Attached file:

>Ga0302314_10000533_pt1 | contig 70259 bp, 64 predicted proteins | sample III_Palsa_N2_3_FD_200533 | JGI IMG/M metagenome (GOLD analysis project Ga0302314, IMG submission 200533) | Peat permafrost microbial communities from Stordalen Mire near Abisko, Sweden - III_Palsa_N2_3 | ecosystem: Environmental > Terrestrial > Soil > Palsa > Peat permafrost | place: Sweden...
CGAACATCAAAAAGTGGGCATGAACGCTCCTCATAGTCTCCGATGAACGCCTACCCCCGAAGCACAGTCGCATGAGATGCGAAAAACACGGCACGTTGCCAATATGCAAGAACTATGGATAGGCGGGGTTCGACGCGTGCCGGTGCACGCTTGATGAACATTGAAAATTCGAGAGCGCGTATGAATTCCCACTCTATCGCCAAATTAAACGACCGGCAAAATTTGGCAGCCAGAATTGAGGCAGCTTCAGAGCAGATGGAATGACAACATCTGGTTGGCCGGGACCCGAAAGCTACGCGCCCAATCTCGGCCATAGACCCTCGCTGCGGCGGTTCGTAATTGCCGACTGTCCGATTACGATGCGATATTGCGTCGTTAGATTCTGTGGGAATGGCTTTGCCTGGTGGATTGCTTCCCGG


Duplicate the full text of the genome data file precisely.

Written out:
>Ga0302314_10000533_pt1 | contig 70259 bp, 64 predicted proteins | sample III_Palsa_N2_3_FD_200533 | JGI IMG/M metagenome (GOLD analysis project Ga0302314, IMG submission 200533) | Peat permafrost microbial communities from Stordalen Mire near Abisko, Sweden - III_Palsa_N2_3 | ecosystem: Environmental > Terrestrial > Soil > Palsa > Peat permafrost | place: Sweden...
CGAACATCAAAAAGTGGGCATGAACGCTCCTCATAGTCTCCGATGAACGCCTACCCCCGAAGCACAGTCGCATGAGATGCGAAAAACACGGCACGTTGCCAATATGCAAGAACTATGGATAGGCGGGGTTCGACGCGTGCCGGTGCACGCTTGATGAACATTGAAAATTCGAGAGCGCGTATGAATTCCCACTCTATCGCCAAATTAAACGACCGGCAAAATTTGGCAGCCAGAATTGAGGCAGCTTCAGAGCAGATGGAATGACAACATCTGGTTGGCCGGGACCCGAAAGCTACGCGCCCAATCTCGGCCATAGACCCTCGCTGCGGCGGTTCGTAATTGCCGACTGTCCGATTACGATGCGATATTGCGTCGTTAGATTCTGTGGGAATGGCTTTGCCTGGTGGATTGCTTCCCGG